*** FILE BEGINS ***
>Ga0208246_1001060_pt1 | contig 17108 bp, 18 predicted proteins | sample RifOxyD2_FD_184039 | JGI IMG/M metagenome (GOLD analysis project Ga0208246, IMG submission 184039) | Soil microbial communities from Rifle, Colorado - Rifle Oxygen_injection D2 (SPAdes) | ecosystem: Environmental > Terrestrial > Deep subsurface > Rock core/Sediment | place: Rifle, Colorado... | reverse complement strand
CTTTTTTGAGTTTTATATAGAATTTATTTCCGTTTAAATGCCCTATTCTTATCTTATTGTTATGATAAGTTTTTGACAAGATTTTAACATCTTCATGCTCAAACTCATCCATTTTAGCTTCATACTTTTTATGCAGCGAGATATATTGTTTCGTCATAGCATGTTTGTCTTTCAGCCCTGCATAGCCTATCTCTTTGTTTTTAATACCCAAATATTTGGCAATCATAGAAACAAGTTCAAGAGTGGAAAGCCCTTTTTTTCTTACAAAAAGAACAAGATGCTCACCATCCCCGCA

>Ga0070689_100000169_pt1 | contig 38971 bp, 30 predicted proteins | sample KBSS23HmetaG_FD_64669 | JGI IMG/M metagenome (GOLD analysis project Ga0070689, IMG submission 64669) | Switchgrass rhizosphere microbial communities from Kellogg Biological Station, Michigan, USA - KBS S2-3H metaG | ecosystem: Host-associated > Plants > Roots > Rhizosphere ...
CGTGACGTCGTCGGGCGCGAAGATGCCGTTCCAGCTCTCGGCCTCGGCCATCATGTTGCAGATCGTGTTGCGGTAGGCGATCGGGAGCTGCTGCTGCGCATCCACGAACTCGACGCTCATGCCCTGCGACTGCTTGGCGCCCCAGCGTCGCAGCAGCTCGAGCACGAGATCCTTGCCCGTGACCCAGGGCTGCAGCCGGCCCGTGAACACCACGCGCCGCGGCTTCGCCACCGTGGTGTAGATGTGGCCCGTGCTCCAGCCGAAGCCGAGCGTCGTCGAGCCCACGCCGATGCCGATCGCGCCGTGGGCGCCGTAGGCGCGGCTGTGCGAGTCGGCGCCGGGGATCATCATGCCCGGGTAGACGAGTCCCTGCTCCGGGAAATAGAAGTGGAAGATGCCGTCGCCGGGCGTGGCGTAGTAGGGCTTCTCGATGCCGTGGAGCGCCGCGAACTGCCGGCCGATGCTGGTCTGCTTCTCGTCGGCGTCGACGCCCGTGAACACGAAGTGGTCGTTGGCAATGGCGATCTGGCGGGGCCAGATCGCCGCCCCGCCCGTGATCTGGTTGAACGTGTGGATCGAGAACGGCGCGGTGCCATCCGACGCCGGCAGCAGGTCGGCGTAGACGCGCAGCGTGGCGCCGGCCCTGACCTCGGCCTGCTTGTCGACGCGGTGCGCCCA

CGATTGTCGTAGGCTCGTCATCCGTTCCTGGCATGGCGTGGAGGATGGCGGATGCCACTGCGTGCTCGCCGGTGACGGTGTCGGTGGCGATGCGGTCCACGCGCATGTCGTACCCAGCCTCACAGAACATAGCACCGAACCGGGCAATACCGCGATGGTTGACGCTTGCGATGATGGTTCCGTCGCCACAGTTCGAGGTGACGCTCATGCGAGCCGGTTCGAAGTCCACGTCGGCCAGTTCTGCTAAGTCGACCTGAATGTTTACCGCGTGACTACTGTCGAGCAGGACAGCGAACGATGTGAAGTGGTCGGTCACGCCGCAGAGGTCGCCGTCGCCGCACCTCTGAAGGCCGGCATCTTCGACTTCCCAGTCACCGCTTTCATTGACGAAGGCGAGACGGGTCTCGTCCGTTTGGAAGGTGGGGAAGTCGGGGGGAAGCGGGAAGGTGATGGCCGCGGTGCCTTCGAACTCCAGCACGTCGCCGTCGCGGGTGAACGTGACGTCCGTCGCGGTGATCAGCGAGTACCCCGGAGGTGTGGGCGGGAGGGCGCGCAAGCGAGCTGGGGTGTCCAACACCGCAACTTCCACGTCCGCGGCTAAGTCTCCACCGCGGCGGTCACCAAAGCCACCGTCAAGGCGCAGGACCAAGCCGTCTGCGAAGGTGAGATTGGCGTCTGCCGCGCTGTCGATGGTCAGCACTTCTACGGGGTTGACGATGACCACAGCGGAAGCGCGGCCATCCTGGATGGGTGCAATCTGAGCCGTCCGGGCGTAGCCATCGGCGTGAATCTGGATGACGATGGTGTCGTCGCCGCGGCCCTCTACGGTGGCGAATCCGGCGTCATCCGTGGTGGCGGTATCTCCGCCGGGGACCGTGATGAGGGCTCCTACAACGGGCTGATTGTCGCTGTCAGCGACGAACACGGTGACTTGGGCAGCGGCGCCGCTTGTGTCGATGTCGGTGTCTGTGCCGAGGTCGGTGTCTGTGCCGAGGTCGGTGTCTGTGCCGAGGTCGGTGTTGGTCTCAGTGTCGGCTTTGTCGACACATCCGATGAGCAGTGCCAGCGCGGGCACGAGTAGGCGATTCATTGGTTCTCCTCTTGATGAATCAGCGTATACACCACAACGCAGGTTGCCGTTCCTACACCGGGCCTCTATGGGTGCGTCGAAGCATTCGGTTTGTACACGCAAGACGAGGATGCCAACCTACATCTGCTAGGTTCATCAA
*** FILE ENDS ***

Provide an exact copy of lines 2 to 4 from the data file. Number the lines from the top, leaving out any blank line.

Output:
CTTTTTTGAGTTTTATATAGAATTTATTTCCGTTTAAATGCCCTATTCTTATCTTATTGTTATGATAAGTTTTTGACAAGATTTTAACATCTTCATGCTCAAACTCATCCATTTTAGCTTCATACTTTTTATGCAGCGAGATATATTGTTTCGTCATAGCATGTTTGTCTTTCAGCCCTGCATAGCCTATCTCTTTGTTTTTAATACCCAAATATTTGGCAATCATAGAAACAAGTTCAAGAGTGGAAAGCCCTTTTTTTCTTACAAAAAGAACAAGATGCTCACCATCCCCGCA

>Ga0070689_100000169_pt1 | contig 38971 bp, 30 predicted proteins | sample KBSS23HmetaG_FD_64669 | JGI IMG/M metagenome (GOLD analysis project Ga0070689, IMG submission 64669) | Switchgrass rhizosphere microbial communities from Kellogg Biological Station, Michigan, USA - KBS S2-3H metaG | ecosystem: Host-associated > Plants > Roots > Rhizosphere ...
CGTGACGTCGTCGGGCGCGAAGATGCCGTTCCAGCTCTCGGCCTCGGCCATCATGTTGCAGATCGTGTTGCGGTAGGCGATCGGGAGCTGCTGCTGCGCATCCACGAACTCGACGCTCATGCCCTGCGACTGCTTGGCGCCCCAGCGTCGCAGCAGCTCGAGCACGAGATCCTTGCCCGTGACCCAGGGCTGCAGCCGGCCCGTGAACACCACGCGCCGCGGCTTCGCCACCGTGGTGTAGATGTGGCCCGTGCTCCAGCCGAAGCCGAGCGTCGTCGAGCCCACGCCGATGCCGATCGCGCCGTGGGCGCCGTAGGCGCGGCTGTGCGAGTCGGCGCCGGGGATCATCATGCCCGGGTAGACGAGTCCCTGCTCCGGGAAATAGAAGTGGAAGATGCCGTCGCCGGGCGTGGCGTAGTAGGGCTTCTCGATGCCGTGGAGCGCCGCGAACTGCCGGCCGATGCTGGTCTGCTTCTCGTCGGCGTCGACGCCCGTGAACACGAAGTGGTCGTTGGCAATGGCGATCTGGCGGGGCCAGATCGCCGCCCCGCCCGTGATCTGGTTGAACGTGTGGATCGAGAACGGCGCGGTGCCATCCGACGCCGGCAGCAGGTCGGCGTAGACGCGCAGCGTGGCGCCGGCCCTGACCTCGGCCTGCTTGTCGACGCGGTGCGCCCA